Saving_money_debt_consolidation

Bills, bills, bills — if you dread the walk to the mailbox or answering your phone, you may be searching for your own version of a miracle. Debt in the form of high-interest credit cards, student loans, medical bills, and so many other ways causes stress and worry that can take over your life. But there is a solution — debt consolidation loans provide an answer for thousands of individuals who were considering bankruptcy as a way to regain control of their finances.

This debt solution results in a single loan that pays off all your debts, leaving you with one bill to pay every month. This can dramatically reduce what you are paying in interest and can even improve your credit report. Let’s take a look at how debt consolidation could help you.

Preserve Your Credit Score

It may seem counterintuitive at first, but taking out a debt consolidation loan can indeed improve your credit score. This works in a few ways. First, you can use the new loan to pay off your high-interest, maxed-out credit cards. Second, you can diversify what you are borrowing. Third, you can work with a loan validation company and matching service to pre-screen you so that you will not have multiple “hard inquiry” credit checks, which can further drop your score by a few points. Taking control of your debt always looks good on your credit history in the long run.

Consider a Home Loan

One popular way to consolidate your debt is with a cash-out refinance loan. This allows you to use a percentage of the equity you have built up in your home as cash for debt consolidation. You then only pay one bill, and you may even be able to write the mortgage interest off on your tax return every year. With the housing market stabilized, it is a smart time to use your real estate investment to save money on high-interest credit cards and other debt.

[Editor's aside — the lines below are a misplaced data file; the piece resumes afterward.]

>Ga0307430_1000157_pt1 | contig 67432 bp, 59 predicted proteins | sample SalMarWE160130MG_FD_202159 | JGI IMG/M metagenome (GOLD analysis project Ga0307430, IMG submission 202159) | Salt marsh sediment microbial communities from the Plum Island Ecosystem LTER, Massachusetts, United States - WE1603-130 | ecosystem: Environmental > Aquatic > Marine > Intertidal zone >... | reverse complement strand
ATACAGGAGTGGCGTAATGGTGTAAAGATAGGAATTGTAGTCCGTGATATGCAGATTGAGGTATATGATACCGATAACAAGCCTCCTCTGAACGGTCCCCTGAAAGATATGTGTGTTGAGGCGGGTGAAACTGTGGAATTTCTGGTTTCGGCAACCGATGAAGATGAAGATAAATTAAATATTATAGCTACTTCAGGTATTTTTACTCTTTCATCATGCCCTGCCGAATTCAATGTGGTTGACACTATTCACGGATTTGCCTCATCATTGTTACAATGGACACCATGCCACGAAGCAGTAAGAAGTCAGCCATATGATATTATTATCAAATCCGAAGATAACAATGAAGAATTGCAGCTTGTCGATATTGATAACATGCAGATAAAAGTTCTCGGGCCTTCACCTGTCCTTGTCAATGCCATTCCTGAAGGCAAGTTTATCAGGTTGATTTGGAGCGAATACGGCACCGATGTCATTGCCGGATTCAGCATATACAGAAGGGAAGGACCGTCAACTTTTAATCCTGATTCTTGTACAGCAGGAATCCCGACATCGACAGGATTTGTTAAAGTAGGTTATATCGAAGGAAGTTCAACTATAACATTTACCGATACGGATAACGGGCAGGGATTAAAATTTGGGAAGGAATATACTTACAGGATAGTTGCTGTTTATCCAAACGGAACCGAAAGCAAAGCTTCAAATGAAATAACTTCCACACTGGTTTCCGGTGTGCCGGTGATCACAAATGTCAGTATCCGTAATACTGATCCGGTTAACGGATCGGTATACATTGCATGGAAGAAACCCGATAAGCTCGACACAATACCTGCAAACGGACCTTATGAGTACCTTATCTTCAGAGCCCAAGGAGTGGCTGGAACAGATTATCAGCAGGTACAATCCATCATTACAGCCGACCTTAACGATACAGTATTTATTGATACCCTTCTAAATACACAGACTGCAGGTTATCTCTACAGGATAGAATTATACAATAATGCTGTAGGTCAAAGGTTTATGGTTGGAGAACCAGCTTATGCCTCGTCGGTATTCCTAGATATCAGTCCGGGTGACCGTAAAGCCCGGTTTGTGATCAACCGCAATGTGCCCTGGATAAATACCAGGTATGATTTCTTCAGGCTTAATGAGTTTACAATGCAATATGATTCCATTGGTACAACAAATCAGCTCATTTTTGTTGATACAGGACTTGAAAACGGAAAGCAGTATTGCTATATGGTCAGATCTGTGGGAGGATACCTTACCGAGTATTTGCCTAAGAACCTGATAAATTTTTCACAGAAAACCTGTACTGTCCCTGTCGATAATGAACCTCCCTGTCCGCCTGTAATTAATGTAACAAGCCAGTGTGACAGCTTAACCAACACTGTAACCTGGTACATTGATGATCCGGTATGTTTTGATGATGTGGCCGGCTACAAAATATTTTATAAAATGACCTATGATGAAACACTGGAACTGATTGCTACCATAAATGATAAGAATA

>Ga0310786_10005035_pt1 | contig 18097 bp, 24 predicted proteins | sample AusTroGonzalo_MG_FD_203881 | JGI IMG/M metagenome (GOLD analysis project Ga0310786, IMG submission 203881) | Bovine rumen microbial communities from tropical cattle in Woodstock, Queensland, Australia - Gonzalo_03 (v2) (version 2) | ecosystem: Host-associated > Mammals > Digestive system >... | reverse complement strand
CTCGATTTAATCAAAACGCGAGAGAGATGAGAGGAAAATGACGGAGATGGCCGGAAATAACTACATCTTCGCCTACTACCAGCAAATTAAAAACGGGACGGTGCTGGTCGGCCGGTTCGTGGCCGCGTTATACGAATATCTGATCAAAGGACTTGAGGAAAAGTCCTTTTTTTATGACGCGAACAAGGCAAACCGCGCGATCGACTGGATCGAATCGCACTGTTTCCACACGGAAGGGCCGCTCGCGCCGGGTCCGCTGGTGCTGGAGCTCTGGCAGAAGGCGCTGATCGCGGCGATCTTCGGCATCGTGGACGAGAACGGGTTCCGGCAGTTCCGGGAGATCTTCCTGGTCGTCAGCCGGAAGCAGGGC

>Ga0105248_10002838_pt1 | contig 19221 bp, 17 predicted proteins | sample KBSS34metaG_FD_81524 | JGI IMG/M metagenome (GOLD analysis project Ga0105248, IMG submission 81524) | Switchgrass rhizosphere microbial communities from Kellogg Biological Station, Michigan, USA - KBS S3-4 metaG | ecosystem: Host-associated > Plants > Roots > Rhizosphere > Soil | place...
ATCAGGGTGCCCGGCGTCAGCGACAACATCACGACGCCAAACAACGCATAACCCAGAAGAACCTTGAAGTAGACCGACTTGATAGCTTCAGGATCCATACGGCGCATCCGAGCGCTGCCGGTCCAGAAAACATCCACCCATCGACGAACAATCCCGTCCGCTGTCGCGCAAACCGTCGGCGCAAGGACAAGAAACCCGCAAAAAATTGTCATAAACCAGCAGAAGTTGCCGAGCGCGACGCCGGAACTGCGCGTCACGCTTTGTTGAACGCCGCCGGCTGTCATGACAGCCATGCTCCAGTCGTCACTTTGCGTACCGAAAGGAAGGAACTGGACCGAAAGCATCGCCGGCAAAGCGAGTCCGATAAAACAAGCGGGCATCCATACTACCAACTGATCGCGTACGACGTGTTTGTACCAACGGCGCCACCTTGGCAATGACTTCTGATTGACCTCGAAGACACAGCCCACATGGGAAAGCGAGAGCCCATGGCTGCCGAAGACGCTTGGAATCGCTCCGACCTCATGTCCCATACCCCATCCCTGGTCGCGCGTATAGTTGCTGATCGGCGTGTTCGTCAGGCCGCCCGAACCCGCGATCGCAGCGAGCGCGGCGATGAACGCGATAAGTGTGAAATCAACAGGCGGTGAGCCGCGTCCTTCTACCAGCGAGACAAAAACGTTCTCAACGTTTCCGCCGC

Not a Homeowner? That’s Okay

If you do not own your own home, you are still able to move forward with a debt consolidation plan. Another popular option is what is known as a personal loan. These loans do not have collateral as insurance for the lender, so they often require slightly higher credit scores. It is important when applying for a personal loan to be clear with your lender that your intention is to use the money for debt consolidation. Always check your interest rates and fees to make sure you will save money with this plan.

Want to Consolidate Student Loans and Other Debt Together?


On the surface, consolidating all of your debt together may seem like the best and easiest option available. Before making this decision, it’s important to fully understand how and what it means to actually consolidate all of your debt and consider the alternatives. LendEDU touches on what should be considered before consolidating student debt, ways you can consolidate student loans with other forms of debt, and the alternatives to consolidation. You can view the full post here: https://lendedu.com/blog/consolidate-student-loans-and-other-debt/

Create a Plan for Success

Regardless of what they believe is their best path, people who are faced with mounting debt should turn to a financial expert for guidance. Debt relief plans can be created to help settle debt from high-interest credit cards, medical bills, and even the IRS. You may be surprised at the creative solutions that are available to help you reduce your debt — and your stress.